Is it me, or has it all got just a little bit genteel in the jungle since it hasn’t been 'The Helen Show' Suddenly, I find myself hankering for the drama and the histrionics surrounding her and the bushtucker trials.

Instead, we have the plucky and straightforward Pussy Cat Doll Ashley nailing her task and winning the camp a Thanksgiving feast, no fuss, no bother.

Mind you, even though she wasn’t the main attraction, Helen still managed to get herself involved and generate a thin lather of soap opera by nicking Ashley’s clean towel when the poor girl returned to the camp coated in goo.

Game for a laugh: Eric Bristow shares a joke with former Pussycat Doll Ashley Roberts in the jungle

Game for a laugh: Eric Bristow shares a joke with former Pussycat Doll Ashley Roberts in the jungle

So as she nipped off for a well earned shower, Helen was left to complete a task she’d never done before, which was to clean a towel – a task she told the gathered throng, she normally outsources. Which caused David Haye to cry in consternation ‘who sends a towel to the dry cleaners!’.

Of course the whole point of the jungle is to bring together a whole bunch of opposites and see what fits, and what rubs up against each other.

If you want that kind of contrast, look no further than Eric and Hugo walking off into the trees together to listen to records. With treats at stake, the pair had to find numbers hidden in songs they played on a wind up gramophone.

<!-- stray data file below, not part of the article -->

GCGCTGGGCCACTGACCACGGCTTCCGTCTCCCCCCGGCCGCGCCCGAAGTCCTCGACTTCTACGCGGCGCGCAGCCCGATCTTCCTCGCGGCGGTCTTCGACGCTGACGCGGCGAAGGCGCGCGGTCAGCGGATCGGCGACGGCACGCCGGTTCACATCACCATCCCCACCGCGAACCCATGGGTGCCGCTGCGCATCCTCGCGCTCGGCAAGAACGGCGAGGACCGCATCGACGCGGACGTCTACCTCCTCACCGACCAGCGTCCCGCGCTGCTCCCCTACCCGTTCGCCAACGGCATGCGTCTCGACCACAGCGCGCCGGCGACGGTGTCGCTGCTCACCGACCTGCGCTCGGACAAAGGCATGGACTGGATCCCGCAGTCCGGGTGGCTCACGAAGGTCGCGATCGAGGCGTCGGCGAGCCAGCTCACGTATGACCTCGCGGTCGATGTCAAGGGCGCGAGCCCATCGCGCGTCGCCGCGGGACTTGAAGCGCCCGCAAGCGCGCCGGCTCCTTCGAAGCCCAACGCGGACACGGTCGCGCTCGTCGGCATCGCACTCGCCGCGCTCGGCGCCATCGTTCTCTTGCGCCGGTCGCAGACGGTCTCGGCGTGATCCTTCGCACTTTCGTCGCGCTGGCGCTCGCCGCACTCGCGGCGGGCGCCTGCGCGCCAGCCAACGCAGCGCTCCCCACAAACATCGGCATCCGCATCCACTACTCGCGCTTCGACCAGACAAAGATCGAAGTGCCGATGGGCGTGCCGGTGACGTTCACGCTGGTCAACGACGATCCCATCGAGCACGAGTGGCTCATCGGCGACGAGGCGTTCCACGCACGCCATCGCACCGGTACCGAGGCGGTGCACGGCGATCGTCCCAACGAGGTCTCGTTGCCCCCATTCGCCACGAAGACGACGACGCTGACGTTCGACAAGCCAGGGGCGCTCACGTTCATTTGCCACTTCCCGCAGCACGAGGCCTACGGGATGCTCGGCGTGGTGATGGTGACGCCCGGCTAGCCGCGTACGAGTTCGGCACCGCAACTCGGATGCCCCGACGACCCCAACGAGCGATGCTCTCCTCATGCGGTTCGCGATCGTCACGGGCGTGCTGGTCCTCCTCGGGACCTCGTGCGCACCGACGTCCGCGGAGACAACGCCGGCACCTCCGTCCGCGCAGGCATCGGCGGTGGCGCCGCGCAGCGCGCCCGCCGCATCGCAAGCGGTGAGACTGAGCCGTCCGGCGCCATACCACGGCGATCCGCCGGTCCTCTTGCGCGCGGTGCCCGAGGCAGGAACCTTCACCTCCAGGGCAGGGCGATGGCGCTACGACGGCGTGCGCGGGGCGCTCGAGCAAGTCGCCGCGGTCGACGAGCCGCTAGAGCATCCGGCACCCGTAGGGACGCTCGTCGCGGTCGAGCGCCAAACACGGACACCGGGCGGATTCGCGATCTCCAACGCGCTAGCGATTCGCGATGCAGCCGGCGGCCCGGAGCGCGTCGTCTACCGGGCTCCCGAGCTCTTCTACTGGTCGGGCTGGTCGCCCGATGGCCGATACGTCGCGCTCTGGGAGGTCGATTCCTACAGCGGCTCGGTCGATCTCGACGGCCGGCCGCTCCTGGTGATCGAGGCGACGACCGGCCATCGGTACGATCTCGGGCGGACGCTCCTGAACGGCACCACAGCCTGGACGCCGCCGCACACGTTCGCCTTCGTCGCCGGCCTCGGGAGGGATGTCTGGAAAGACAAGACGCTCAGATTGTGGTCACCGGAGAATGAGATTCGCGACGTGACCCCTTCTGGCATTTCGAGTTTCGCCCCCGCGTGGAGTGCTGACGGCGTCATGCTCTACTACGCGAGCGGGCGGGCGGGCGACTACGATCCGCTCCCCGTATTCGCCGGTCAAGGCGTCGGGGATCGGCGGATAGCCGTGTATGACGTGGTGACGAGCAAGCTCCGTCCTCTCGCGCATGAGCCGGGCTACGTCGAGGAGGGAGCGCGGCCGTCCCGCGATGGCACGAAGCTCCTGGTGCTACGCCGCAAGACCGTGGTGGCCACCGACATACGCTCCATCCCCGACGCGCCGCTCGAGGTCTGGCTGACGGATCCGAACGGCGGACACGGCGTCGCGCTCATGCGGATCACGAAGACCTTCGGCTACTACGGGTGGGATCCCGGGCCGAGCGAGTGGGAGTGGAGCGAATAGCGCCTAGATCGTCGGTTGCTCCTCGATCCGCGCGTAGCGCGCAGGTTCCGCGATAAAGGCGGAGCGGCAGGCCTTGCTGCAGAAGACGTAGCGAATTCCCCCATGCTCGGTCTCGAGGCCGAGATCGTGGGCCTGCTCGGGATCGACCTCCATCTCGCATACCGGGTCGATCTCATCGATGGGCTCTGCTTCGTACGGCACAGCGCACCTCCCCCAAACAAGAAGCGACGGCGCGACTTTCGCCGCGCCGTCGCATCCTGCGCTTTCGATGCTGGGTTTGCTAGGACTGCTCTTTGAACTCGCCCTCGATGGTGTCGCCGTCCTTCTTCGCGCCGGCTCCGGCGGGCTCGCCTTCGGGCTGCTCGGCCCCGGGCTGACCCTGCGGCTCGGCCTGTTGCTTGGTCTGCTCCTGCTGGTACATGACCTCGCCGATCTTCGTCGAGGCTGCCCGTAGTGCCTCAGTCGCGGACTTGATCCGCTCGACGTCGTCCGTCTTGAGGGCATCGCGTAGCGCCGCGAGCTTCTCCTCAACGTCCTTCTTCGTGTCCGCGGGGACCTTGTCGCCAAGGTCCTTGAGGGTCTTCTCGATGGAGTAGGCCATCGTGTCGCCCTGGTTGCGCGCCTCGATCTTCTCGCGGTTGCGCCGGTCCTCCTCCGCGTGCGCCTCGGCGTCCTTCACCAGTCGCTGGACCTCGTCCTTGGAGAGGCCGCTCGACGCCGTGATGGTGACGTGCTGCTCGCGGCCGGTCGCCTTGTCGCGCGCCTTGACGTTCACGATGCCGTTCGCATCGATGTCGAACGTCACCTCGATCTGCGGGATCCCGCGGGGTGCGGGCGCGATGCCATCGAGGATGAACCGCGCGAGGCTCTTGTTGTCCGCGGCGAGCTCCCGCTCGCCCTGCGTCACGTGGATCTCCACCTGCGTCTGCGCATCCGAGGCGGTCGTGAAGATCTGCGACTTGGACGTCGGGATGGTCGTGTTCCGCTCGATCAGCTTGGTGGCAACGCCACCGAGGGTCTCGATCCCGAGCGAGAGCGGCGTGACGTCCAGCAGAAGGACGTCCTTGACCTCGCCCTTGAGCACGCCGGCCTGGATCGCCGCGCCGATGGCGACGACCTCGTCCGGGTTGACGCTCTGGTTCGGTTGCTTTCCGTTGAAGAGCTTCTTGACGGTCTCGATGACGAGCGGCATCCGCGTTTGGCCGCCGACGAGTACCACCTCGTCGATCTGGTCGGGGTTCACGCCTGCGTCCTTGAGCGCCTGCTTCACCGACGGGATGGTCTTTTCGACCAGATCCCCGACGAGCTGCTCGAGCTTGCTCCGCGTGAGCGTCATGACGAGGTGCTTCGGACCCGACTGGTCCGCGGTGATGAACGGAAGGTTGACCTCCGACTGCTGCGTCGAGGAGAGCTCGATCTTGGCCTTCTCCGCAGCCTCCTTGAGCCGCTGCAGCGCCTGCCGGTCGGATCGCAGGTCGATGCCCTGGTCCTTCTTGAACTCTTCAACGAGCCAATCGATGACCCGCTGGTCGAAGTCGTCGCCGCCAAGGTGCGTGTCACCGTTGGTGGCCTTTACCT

Eye-opener: David Haye was flabbergasted by some of Helen Flanagan's behaviour

Eye-opener: David Haye was flabbergasted by some of Helen Flanagan's behaviour

The music selection totally dumbfounded the young Old Harrovian, but Eric new them all! ‘This was No 1’, he told his posh (Mister Bristow’s word) partner as he sang along to ‘Shaddup You Face’. ‘It was late eighties…loads of c**p records were No 1 then’, before going on to explain the subtle intricacies of ‘The Birdie Song’ .

If Danny Baker ever needs a break from his forthcoming BBC 4 music programme, we’ve got his replacement right here.

Eric was actually in a chirpier mood than he had appeared to be in the last couple of days. He’d recently had a pop at Helen, and last night it was Rosemary’s turn. Yet he remains defiant. ‘I keep taking the mickey’, he told us from the diary room, ‘but if you’re easily upset, you shouldn’t be here’.